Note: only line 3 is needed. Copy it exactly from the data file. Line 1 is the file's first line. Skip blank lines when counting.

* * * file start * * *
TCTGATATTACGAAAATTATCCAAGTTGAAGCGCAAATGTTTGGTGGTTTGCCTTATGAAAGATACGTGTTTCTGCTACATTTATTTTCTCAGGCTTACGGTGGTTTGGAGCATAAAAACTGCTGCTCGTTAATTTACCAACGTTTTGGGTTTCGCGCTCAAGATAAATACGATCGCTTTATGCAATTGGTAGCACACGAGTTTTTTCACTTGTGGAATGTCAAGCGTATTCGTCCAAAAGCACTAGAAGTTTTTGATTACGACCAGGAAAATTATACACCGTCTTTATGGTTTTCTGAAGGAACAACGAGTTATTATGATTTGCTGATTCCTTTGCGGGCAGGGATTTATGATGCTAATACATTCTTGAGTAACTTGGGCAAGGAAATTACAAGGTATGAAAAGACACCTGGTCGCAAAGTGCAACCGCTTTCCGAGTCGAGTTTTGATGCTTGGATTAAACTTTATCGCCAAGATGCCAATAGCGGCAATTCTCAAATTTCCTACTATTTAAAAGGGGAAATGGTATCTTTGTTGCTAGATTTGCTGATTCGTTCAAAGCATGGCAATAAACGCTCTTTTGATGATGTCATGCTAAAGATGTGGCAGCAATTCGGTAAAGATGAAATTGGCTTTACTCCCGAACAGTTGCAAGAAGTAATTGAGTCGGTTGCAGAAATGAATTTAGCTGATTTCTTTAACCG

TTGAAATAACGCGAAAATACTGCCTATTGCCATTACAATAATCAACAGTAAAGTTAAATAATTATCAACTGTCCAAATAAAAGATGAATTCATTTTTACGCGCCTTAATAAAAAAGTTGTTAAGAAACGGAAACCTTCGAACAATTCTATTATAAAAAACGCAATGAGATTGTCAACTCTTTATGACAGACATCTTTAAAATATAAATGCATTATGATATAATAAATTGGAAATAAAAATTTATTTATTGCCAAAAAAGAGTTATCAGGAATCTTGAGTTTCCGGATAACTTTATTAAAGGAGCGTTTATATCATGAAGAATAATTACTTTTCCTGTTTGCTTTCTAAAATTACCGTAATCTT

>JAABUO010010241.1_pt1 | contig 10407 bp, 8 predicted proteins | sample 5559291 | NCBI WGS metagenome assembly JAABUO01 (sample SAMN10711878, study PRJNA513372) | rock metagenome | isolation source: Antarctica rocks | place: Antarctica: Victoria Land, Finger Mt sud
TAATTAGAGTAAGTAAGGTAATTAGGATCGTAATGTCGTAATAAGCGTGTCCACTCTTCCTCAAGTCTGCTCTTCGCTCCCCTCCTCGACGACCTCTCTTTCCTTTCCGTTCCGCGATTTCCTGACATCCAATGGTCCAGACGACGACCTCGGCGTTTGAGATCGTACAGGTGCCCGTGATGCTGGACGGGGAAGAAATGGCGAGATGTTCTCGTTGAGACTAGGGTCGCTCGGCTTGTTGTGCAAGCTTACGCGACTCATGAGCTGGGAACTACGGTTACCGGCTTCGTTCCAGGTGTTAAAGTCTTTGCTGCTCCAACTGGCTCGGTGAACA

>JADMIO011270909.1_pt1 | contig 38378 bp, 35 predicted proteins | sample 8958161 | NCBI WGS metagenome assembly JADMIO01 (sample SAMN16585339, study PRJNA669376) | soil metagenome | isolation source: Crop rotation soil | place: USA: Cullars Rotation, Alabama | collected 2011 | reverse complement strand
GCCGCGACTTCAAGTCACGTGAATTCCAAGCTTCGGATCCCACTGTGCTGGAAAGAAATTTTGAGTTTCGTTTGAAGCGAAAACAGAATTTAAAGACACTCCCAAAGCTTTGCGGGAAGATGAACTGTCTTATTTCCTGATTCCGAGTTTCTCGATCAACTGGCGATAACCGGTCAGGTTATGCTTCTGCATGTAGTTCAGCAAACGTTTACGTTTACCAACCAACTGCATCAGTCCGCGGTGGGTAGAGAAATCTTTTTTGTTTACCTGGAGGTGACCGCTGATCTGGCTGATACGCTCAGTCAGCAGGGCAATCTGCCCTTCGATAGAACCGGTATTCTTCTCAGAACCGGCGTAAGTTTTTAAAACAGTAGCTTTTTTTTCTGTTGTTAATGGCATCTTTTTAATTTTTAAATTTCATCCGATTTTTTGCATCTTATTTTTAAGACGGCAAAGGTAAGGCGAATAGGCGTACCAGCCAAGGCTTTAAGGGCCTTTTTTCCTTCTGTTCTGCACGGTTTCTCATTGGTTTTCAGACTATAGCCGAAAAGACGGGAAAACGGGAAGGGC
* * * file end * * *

>JAABUO010010241.1_pt1 | contig 10407 bp, 8 predicted proteins | sample 5559291 | NCBI WGS metagenome assembly JAABUO01 (sample SAMN10711878, study PRJNA513372) | rock metagenome | isolation source: Antarctica rocks | place: Antarctica: Victoria Land, Finger Mt sud